The Ministry of Health, Labor and Welfare has announced a plan to promote a system in which children placed under hardships such as abusive parents are to be raised in a home-like environment by foster or adoptive parents, rather than placing them in welfare facilities, as currently over 80 percent of children who cannot live with their own parents for reasons such as child abuse are placed in foster care facilities or infant care facilities.
Under the ministry plan, preschool age children will not be placed in such welfare facilities in principle. The ministry has stated that its goal is to raise the percentage of children put under the care of foster parents to 75 within five years for children under the age of 3 and within seven years for those aged 3 and older. This is because building a close and affectionate relationship with particular adults as early as possible is believed to be important for the healthy development of a child. At foster care and infant care facilities, a worker looks after an average of three to six children. It is difficult for children to develop a sense of trust or attachment to the staff who work rotating shifts, and it's been reported that there are cases where such an environment could affect children in various ways in their future.
Over the past two to three decades, there has been a shift in foster care in other developed countries from facilities to homes. Although belated, Japan introduced a general rule in 2016 under the revised Child Welfare Act that children are to be raised in homes and a law regulating adoption businesses was also enacted in the same year.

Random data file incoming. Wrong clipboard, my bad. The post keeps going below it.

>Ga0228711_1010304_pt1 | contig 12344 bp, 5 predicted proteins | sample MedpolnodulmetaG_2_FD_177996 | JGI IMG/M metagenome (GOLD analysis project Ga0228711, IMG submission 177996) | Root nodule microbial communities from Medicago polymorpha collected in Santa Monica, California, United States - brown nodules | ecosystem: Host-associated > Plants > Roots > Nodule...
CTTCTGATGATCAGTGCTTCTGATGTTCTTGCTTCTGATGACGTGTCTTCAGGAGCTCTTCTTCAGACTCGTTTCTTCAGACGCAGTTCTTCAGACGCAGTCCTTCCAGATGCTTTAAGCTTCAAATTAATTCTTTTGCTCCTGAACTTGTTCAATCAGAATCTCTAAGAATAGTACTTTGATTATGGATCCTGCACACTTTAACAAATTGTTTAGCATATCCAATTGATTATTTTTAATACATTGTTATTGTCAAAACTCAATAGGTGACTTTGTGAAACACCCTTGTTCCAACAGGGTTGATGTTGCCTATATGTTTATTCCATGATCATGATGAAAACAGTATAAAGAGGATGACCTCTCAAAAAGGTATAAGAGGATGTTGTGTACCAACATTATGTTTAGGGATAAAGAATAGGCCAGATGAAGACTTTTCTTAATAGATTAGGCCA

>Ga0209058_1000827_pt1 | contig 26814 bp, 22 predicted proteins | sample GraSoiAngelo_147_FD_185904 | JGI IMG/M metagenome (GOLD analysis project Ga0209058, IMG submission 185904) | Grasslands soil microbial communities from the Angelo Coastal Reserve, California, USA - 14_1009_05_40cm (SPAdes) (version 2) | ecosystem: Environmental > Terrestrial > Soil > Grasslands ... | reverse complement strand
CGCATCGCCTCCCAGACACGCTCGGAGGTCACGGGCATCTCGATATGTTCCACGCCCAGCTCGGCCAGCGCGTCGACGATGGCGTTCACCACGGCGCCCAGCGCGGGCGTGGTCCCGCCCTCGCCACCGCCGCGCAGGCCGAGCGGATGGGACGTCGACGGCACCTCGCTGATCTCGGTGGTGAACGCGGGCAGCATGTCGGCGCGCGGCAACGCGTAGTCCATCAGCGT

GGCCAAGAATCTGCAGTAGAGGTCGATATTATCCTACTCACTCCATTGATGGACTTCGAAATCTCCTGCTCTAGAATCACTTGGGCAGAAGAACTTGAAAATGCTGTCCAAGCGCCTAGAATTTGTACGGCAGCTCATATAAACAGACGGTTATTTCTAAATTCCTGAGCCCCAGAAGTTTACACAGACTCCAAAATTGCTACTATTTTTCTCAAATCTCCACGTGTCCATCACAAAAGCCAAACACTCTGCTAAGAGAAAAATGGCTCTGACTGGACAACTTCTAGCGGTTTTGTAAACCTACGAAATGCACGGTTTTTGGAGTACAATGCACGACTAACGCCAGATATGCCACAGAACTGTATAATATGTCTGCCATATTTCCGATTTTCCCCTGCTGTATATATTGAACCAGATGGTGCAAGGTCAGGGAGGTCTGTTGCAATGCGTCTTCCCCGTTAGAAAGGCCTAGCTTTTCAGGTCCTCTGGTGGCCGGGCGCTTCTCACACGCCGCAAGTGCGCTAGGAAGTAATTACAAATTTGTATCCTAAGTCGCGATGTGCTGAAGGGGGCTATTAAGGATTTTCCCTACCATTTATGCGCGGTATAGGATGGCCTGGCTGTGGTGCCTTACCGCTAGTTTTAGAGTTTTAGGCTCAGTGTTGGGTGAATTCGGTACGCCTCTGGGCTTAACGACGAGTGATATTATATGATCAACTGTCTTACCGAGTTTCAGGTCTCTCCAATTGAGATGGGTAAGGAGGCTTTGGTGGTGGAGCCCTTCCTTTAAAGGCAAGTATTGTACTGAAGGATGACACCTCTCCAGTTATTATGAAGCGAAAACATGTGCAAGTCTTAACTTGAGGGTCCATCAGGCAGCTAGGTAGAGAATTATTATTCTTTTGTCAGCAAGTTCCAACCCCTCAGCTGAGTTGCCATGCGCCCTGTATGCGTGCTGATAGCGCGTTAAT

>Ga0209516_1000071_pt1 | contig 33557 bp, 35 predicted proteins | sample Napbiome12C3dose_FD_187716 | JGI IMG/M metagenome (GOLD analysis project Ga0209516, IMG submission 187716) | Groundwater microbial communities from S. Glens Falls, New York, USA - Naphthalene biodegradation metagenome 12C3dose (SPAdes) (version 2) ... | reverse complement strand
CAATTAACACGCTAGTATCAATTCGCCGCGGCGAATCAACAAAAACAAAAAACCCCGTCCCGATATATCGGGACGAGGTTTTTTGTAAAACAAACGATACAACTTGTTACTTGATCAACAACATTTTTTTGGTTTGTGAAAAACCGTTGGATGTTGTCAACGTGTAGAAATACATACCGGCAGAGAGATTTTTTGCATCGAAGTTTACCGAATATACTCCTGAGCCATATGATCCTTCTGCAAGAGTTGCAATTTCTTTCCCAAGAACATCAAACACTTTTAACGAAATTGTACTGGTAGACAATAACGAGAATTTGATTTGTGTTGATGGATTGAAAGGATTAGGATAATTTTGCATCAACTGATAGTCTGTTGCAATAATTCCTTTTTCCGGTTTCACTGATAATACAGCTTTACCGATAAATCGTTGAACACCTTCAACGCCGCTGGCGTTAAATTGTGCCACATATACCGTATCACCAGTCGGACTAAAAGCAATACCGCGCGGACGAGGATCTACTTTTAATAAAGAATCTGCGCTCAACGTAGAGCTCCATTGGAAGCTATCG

The problem now is the number of potential foster parents. While there are roughly 30,000 children currently placed in foster care or infant care homes, there are only 10,000 households registered as families willing to become foster parents.
It is believed that in addition to strict requirements to become foster parents, those who take in children as foster parents tend to become isolated due to a lack of support measures and burn out, even if they were initially enthusiastic about caring for children. This only makes screening for potential foster parents even stricter, creating a vicious circle in which the number of foster parents remains low.
As adoptive parents receive the same treatment as a family consisting of parents and their biological children, there is no special public support. While private welfare groups have programs to support adoptive parents, they do not receive government funding, leaving them unable to provide adequate care for families and their adoptive children.
The welfare ministry has announced a plan to establish a government organization for foster and adoptive parents by strengthening cooperation with local child consultation centers and private sectors, but it is obvious that without sufficient financial resources, the plan will not be realized.
Debate over the establishment of a "child insurance policy," where social security costs paid by taxpayers and companies will be allotted to a fund to make early childhood education free, is being held within the ruling coalition. Discussions on support measures for children who need help from society should also be included.
In addition, foster care and infant care facilities need to reconsider themselves and become organizations that not only care for children under their watch, but also for children who live with foster and adoptive parents. Children who are placed under harsh environments need to be supported by society as a whole.